Folksy appears uneducated. It probably doesn’t appear that way to uneducated people, but to anyone else (who has an ounce of honesty)… it does. However, everyone looks favorably upon well-spoken, even folksy people. Well-spoken doesn’t mean using big words, literary flourishes, clever allusions, and mythological references. It means having the ability to get your point across cleanly and clearly, using proper grammar and a relatively solid grasp of the English language. That doesn’t offend or alienate anyone.

That’s what I want in the office of President. We haven’t had it for 8 years now and, although McCain has it (or used to), his runner-up has precious little of it. Obama has it in abundance. Biden has it, too. When I visualize our president sitting down with other world leaders to discuss matters of global importance, I cringe to think of someone saying “new-cue-luhr” and “you betcha” and winking and stumbling over facts and simple scientific issues. If that happens, it reflects poorly on us as a country. It looks laughable. It looks farcical. It looks sad.

“American Values”

I really hate hearing politicians making claims of representing “American Values” and it’s never more apparent than during an election year. McCain is all about American Values. Obama is all about American Values. Bush is all about American Values. Everyone claims to be all about American Values.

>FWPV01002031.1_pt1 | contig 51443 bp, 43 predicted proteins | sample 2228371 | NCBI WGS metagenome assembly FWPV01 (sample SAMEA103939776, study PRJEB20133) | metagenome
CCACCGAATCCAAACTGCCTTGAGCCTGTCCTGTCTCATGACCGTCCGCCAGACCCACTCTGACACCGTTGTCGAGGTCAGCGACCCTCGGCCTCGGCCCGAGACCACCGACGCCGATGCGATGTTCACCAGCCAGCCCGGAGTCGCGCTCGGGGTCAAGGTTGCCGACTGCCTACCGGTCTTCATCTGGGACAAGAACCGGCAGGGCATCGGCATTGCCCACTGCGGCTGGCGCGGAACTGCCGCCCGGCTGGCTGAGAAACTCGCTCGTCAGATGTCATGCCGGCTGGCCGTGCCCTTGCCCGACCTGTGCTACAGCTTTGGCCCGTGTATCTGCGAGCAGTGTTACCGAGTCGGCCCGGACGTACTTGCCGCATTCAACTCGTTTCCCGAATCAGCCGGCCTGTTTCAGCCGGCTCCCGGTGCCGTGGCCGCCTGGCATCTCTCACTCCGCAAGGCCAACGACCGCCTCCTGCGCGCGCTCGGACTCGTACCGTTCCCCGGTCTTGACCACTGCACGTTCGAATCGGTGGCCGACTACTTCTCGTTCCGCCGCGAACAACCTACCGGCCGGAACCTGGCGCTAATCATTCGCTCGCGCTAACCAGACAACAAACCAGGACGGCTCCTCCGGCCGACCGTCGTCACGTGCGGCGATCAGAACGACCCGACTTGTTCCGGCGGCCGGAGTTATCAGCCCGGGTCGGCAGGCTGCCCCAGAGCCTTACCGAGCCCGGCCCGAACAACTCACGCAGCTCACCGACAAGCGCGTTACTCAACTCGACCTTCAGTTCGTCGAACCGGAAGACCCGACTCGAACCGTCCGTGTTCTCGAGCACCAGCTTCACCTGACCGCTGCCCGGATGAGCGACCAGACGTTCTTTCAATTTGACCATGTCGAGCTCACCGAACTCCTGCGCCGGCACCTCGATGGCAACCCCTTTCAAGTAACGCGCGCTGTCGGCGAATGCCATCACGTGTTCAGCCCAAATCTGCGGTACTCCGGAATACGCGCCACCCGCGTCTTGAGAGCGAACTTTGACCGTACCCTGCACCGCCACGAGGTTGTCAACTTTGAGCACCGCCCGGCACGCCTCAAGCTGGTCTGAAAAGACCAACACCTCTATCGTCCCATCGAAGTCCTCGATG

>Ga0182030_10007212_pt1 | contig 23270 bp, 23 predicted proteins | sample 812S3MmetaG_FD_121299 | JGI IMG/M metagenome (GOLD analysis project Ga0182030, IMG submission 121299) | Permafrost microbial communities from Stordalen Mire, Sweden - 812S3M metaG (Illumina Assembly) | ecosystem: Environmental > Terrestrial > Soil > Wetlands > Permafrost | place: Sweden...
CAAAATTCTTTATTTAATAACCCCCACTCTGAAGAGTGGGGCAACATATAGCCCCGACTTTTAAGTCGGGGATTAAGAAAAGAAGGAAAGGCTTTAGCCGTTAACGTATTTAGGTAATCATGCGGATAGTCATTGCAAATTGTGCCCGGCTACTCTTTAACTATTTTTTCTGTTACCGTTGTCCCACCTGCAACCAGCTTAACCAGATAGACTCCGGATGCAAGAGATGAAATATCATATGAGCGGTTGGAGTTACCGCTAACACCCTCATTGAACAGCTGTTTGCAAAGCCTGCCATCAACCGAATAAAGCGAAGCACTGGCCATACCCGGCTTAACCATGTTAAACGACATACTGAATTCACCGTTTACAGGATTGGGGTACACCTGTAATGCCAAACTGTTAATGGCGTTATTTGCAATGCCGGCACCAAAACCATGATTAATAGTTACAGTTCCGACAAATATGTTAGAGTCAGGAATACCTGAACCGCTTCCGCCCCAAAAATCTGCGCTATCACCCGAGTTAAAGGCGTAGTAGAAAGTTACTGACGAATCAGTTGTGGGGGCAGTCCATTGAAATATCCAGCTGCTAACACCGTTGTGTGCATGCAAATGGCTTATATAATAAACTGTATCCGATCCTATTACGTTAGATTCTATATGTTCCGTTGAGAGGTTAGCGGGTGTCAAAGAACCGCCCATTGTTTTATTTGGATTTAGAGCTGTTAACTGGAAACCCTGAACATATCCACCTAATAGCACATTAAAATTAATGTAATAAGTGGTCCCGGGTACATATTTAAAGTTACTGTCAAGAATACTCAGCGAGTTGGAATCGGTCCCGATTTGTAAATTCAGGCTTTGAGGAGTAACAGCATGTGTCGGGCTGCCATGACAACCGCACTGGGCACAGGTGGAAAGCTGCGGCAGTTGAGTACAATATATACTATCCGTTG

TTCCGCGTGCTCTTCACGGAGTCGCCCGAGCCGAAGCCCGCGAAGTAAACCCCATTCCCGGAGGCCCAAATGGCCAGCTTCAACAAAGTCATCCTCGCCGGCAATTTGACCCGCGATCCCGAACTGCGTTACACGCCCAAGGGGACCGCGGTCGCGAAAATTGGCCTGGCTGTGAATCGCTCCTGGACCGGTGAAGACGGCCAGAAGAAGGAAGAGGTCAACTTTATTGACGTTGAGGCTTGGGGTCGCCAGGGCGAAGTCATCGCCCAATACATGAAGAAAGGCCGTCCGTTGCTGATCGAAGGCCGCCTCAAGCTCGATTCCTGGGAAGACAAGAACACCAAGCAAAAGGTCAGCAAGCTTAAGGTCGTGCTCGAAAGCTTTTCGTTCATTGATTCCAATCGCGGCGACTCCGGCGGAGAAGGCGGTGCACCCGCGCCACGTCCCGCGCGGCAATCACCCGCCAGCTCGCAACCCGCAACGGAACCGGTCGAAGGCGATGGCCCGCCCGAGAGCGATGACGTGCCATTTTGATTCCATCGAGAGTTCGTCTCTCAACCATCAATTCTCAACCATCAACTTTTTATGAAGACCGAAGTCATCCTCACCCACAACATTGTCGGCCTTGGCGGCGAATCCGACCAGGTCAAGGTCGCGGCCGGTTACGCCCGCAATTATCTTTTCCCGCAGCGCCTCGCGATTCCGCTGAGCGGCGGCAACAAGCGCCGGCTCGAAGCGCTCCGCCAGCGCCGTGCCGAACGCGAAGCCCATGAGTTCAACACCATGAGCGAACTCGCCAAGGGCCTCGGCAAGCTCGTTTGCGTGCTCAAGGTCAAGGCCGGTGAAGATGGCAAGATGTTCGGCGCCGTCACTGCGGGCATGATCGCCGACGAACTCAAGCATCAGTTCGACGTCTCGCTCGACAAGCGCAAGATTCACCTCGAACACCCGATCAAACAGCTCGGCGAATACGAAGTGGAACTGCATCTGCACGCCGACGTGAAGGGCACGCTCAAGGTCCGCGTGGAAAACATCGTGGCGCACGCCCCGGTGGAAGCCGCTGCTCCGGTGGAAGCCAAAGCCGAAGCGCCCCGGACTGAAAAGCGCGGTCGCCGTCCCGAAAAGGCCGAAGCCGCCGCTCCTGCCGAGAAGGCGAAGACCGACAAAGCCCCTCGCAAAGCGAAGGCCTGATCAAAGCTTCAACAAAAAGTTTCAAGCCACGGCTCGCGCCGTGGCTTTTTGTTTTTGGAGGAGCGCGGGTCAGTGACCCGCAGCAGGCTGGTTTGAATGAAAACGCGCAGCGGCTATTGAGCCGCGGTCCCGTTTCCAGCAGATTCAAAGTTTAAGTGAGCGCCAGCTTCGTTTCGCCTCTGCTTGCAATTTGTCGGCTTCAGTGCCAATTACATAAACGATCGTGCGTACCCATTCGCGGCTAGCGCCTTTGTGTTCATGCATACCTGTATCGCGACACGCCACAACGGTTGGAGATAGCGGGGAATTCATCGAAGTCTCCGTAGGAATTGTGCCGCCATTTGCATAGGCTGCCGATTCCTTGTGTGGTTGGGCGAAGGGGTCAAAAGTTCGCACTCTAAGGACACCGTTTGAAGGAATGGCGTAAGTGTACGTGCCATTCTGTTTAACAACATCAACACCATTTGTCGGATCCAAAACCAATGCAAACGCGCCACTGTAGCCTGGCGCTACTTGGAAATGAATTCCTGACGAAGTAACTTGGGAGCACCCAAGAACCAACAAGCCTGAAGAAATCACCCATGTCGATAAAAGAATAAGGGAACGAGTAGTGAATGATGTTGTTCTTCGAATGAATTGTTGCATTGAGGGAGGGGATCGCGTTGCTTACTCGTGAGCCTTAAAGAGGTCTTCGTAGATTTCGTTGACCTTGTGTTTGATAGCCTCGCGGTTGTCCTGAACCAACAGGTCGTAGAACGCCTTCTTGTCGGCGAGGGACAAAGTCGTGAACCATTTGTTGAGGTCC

Yet nobody ever actually defines what constitutes American Values. You hear quotes like the “values upon which this great nation was founded” or the “values that make this country great” or the “values that we Americans hold sacred” along with similarly vague descriptions.

I understand it’s all about staying vague because if any politician ever specifically defined what his or her values are, it would alienate a huge percentage of the voter base. Generic references like “valuing freedom” (one of Bush’s favorite values, it seems) sound great on the surface, but under that surface, everyone has a different definition. You can even narrow it down to, for example, “valuing freedom of religion” and people will still have hugely variant views on what that means.

So you’ll hear politicians say things like “I cherish the American Values that have made this country great! Values like freedom, honesty, bravery, and hard work!”

You’ll never hear them define any of that. You won’t hear “Values like freedom… of religion, speech, choice… where everyone is equally free to chose what they believe without interference from the government; where people have the right to openly speak out against personal or governmental injustice; where people are free to choose their own lifestyle without persecution.”

Even that is a bit vague, but it’s far clearer than politicians dare to go. The danger of alienating a voter base by providing a point for disagreement is far too great.

But until there’s more definition, American Values can mean “freedom, honesty, bravery, and hard work” or it can mean “racism, intolerance, hatred, and violence.” Both sets represent the values of some Americans… and without further definition by a politician who claims American Values, one set could fit with just as much validity as the other.